Twenty one years later, Samoa has changed a lot
Sitting with her book by the poolside at the Tanoa Tusitala Hotel yesterday was Karen Stevenson.
Dear Tourist learned that the 61-year-old is the President of the Pacific Arts Association (P.A.A.) and she was in the country for the Pacific Arts Association Conference that concluded at the National University of Samoa last week.
This is Karen’s second visit to Samoa. She was here 21 years ago also for the P.A.A. conference.
Unfortunately, this time around, Karen hasn’t done a lot of sightseeing compared to her first visit, despite being here for 11 nights.
“I haven’t really done any sightseeing, I mean because it’s rainy season and when I take time off, it was raining, so I just went a little to Beach Road, heading that direction and pass where the cave pools are, so that’s about all I’ve done,” she said.
“I have been here before, so I didn’t really feel the need to do some sightseeing.”
In her opinion, the Samoa 21 years ago has changed considerably.
“Comparing the last time and now, the development of Samoa has been huge. Apia is now a town, a city I must say,” Karen said.
“When I came the last time, it was also for the Pacific Arts meeting and it was held at the Government Building, so there was this huge green grass area and now it’s not.
“I have no idea if the changes are good or bad. But everyone has always wanted to develop. I think if Samoa has to come into this 21st Century, it has to develop; it needs to have a town.”
Karen knows that the wave of change, in terms of development, is inevitable and in order to prosper as a nation, people need to accept change and advance more.
Karen is Tahitian but she lives in Christchurch, New Zealand.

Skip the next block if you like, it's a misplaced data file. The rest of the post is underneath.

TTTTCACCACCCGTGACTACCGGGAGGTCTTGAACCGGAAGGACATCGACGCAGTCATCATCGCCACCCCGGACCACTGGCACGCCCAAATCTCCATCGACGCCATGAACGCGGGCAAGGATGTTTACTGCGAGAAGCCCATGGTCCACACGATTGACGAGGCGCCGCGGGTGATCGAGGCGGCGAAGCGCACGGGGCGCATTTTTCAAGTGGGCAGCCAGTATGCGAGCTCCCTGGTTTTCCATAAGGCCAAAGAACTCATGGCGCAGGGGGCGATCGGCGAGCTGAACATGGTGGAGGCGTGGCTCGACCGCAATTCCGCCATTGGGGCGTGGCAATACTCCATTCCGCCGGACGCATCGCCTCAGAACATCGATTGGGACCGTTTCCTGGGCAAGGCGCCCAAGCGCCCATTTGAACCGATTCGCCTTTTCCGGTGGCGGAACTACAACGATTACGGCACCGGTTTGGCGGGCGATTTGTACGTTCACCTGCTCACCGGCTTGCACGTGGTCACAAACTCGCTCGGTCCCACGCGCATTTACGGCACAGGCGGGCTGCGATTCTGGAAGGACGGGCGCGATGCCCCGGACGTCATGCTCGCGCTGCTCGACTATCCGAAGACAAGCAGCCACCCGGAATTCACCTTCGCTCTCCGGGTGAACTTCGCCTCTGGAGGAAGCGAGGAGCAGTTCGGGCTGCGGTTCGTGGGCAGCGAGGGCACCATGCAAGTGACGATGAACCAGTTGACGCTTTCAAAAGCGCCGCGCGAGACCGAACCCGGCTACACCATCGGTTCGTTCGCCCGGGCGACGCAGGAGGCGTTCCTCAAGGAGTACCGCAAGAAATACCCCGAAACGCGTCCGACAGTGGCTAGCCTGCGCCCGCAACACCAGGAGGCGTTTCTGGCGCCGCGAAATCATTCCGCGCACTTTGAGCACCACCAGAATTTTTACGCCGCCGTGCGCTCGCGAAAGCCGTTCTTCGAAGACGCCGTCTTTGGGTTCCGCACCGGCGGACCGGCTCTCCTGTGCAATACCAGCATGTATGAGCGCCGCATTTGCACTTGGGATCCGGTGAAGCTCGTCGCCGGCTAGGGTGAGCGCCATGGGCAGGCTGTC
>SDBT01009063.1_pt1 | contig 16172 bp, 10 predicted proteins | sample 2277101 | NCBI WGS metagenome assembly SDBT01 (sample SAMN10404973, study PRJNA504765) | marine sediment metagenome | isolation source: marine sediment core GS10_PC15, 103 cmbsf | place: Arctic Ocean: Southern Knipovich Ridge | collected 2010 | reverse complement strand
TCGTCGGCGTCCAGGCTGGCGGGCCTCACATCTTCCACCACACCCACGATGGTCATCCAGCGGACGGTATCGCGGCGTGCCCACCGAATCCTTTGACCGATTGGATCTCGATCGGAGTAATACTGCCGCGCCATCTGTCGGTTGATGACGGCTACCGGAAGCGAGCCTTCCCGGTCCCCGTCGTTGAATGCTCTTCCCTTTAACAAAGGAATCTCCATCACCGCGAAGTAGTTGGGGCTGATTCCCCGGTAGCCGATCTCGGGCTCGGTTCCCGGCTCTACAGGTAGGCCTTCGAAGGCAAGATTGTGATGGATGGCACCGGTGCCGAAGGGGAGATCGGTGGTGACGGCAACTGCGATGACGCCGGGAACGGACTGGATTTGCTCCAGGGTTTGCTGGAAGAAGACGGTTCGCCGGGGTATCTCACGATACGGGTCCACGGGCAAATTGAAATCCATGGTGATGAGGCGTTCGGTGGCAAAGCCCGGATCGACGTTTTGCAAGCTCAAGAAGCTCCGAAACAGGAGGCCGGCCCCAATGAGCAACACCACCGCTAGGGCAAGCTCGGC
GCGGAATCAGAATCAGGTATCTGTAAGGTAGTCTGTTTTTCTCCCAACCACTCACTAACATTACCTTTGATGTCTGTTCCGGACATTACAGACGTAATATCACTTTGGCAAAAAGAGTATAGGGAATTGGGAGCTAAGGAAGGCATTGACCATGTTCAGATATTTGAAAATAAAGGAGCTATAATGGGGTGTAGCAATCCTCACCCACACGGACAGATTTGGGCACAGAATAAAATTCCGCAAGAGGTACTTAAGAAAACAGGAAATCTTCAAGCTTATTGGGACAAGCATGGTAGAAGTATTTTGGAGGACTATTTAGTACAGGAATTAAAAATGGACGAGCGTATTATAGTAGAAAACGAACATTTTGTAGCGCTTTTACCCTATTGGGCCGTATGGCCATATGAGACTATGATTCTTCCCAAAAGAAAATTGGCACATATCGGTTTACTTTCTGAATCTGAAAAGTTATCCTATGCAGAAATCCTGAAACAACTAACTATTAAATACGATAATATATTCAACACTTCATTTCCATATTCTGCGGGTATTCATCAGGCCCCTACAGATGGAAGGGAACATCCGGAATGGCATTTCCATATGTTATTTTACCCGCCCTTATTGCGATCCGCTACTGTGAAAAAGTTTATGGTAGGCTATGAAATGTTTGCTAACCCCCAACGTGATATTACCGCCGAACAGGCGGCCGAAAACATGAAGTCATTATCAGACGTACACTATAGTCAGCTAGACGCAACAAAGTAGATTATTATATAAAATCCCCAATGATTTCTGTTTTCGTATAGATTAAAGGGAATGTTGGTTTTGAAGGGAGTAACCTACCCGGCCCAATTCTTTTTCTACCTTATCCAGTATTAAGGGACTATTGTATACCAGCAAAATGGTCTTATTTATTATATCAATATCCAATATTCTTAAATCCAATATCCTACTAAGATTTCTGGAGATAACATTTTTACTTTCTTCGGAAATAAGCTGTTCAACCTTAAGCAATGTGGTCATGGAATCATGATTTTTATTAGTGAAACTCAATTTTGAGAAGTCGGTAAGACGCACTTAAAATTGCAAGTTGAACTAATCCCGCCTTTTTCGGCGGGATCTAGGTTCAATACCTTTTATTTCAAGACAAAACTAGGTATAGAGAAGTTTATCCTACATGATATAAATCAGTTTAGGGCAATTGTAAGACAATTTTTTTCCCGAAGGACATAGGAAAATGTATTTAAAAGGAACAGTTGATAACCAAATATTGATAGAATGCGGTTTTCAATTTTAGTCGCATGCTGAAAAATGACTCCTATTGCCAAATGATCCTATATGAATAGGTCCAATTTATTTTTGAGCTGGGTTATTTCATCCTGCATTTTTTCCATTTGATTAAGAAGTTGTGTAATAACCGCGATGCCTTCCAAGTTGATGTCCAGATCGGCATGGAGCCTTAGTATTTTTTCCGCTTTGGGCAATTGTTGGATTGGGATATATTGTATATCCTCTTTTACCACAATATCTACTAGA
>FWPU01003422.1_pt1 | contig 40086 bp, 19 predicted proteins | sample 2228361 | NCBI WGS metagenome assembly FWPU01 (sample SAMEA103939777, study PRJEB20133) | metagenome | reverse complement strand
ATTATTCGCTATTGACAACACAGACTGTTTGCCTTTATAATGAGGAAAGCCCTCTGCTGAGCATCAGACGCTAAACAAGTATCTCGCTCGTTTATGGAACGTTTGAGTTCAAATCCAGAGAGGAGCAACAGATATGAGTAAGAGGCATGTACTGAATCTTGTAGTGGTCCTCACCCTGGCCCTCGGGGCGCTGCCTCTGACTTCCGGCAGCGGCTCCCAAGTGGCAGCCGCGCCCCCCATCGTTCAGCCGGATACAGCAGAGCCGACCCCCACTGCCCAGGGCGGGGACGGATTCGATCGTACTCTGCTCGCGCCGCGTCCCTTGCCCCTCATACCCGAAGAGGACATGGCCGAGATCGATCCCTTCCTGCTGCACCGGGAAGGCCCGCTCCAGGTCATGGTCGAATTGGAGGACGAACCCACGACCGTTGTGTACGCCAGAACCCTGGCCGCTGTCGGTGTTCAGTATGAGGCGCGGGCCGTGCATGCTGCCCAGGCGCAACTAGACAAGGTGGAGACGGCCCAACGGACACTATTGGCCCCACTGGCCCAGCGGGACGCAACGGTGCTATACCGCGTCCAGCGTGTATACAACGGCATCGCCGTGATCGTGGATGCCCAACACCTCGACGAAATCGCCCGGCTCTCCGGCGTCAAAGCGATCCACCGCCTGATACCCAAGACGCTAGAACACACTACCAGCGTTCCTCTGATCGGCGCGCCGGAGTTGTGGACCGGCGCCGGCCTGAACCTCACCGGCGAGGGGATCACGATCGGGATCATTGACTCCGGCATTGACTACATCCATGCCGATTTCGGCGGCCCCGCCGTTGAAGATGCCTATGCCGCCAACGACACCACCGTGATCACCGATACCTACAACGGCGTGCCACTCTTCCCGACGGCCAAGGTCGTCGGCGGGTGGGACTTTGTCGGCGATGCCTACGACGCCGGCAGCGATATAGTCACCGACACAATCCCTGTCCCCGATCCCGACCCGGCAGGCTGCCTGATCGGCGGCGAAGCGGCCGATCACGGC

Her passion for Pacific arts and culture started at a very young age and it had to do with the environment she was exposed to during her childhood days.
“I’m Tahitian, I grew up in Los Angeles but I grew up with Tahitian things around me all the time and I didn’t take them for granted, I went to school and I said oh, this is art.
“I think it’s the idea of living in that culture, I don’t know why, but I have really been passionate about art, especially Pacific Arts. So I have taught Pacific arts for 30 years.”
Being a Pacific arts teacher, she is well aware of Pacific arts and culture.
“My profession is to study the arts and culture of the Pacific, I am aware of the culture that exists here honestly, for over a week, I woke up, I had breakfast here, I went to the university, I was at the conference all day long, I came back I had dinner, I went to bed.
“So really I haven’t really done any sightseeing. Our conference dinner was more traditional food, so that’s the only traditional food I have had here.
“I have been to other Pacific Islands. I have lived in Tahiti and Fiji, I’ve been to the Cook Islands, Solomon Islands, Vanuatu and I have also lived Hawaii.”
Karen also acknowledged the success of the P.A.A. conference.
“I think the Pacific Arts conference was really successful. The last conference we had two years ago in Tonga there was only 50 people attending and about 120 people at least attended this conference.
“There were 11 white academics from overseas, whereas there were more than 50 Samoan participants, Tonga participants, Maori participants, Pacific islanders, by far 80 percent of the participants were Pacific Islanders, so to me that is successful.”
Karen says the staff members at the Tanoa Tusitala Hotel have also been really helpful and friendly.
With the festive season just around the corner, she looks forward to spending Christmas with her daughter for the first time in four years.
Other than that, returning to her homeland is all about relaxing and enjoying the summer.